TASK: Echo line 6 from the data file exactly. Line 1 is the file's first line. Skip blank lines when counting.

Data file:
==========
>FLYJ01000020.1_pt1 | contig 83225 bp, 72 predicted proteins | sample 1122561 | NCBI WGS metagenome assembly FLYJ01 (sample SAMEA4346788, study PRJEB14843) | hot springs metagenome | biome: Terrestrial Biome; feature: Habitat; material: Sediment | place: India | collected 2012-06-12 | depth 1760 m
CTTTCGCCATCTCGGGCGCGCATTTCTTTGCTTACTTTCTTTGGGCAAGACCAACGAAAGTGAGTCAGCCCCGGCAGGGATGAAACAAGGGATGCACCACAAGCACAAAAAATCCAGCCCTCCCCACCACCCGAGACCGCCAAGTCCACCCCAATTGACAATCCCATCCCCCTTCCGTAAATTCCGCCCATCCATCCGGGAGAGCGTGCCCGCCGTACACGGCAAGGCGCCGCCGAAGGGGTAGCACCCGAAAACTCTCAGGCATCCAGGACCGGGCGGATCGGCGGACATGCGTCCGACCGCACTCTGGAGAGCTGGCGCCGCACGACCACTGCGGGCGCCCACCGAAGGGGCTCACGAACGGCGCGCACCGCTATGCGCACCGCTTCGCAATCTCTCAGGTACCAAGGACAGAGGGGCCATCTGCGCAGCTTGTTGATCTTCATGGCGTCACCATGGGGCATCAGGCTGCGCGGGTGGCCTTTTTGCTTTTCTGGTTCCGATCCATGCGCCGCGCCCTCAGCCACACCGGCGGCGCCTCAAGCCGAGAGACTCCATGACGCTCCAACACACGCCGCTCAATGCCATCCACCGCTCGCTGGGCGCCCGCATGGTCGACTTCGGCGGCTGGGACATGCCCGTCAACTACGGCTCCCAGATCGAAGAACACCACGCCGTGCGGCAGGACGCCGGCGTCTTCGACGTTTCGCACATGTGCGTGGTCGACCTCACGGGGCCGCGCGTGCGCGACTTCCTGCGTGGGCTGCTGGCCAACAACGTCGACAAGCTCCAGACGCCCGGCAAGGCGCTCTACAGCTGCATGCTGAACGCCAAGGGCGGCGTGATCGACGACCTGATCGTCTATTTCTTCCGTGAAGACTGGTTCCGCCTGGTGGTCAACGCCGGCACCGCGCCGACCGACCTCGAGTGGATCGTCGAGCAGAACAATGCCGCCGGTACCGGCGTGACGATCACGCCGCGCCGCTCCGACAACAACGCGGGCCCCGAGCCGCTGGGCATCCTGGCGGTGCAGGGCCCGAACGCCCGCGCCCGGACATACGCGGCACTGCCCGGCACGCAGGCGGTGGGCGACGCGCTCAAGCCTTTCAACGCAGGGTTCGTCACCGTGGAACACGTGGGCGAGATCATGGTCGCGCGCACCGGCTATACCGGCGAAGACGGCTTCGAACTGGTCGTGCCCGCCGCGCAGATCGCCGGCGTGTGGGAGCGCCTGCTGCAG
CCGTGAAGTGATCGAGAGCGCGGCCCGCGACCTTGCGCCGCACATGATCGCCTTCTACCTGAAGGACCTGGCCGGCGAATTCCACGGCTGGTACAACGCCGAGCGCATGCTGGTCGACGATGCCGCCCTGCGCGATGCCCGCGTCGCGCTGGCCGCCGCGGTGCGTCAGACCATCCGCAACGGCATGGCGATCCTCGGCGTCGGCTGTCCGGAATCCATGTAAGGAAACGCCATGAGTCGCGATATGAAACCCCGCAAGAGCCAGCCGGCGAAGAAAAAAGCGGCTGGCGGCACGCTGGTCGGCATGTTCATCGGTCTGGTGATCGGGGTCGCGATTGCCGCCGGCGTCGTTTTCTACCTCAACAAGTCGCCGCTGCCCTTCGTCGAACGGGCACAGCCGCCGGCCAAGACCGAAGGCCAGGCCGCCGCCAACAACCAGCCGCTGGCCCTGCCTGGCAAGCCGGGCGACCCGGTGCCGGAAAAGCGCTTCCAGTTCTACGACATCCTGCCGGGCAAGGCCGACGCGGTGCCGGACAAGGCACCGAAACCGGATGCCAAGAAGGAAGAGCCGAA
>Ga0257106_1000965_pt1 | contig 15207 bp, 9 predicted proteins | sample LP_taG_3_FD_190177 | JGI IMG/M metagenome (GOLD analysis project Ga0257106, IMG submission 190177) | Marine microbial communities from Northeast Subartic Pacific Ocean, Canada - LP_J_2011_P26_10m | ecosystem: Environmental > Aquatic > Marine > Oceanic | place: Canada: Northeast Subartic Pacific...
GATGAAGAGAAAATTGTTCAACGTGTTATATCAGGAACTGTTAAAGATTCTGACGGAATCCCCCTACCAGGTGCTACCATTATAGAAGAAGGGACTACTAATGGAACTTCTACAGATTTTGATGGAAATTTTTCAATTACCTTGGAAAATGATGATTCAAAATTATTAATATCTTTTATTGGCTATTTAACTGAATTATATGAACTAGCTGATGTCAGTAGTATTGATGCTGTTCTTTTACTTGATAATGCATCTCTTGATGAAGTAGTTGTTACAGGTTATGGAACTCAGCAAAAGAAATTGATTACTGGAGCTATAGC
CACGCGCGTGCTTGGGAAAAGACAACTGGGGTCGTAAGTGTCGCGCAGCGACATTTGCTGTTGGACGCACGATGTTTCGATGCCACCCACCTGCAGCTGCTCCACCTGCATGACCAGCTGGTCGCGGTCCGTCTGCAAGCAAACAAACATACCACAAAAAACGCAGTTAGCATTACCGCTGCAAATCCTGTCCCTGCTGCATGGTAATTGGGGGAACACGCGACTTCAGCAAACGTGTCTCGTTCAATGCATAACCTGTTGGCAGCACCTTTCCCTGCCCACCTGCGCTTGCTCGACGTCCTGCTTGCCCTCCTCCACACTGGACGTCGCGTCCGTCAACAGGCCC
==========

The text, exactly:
CACGCGCGTGCTTGGGAAAAGACAACTGGGGTCGTAAGTGTCGCGCAGCGACATTTGCTGTTGGACGCACGATGTTTCGATGCCACCCACCTGCAGCTGCTCCACCTGCATGACCAGCTGGTCGCGGTCCGTCTGCAAGCAAACAAACATACCACAAAAAACGCAGTTAGCATTACCGCTGCAAATCCTGTCCCTGCTGCATGGTAATTGGGGGAACACGCGACTTCAGCAAACGTGTCTCGTTCAATGCATAACCTGTTGGCAGCACCTTTCCCTGCCCACCTGCGCTTGCTCGACGTCCTGCTTGCCCTCCTCCACACTGGACGTCGCGTCCGTCAACAGGCCC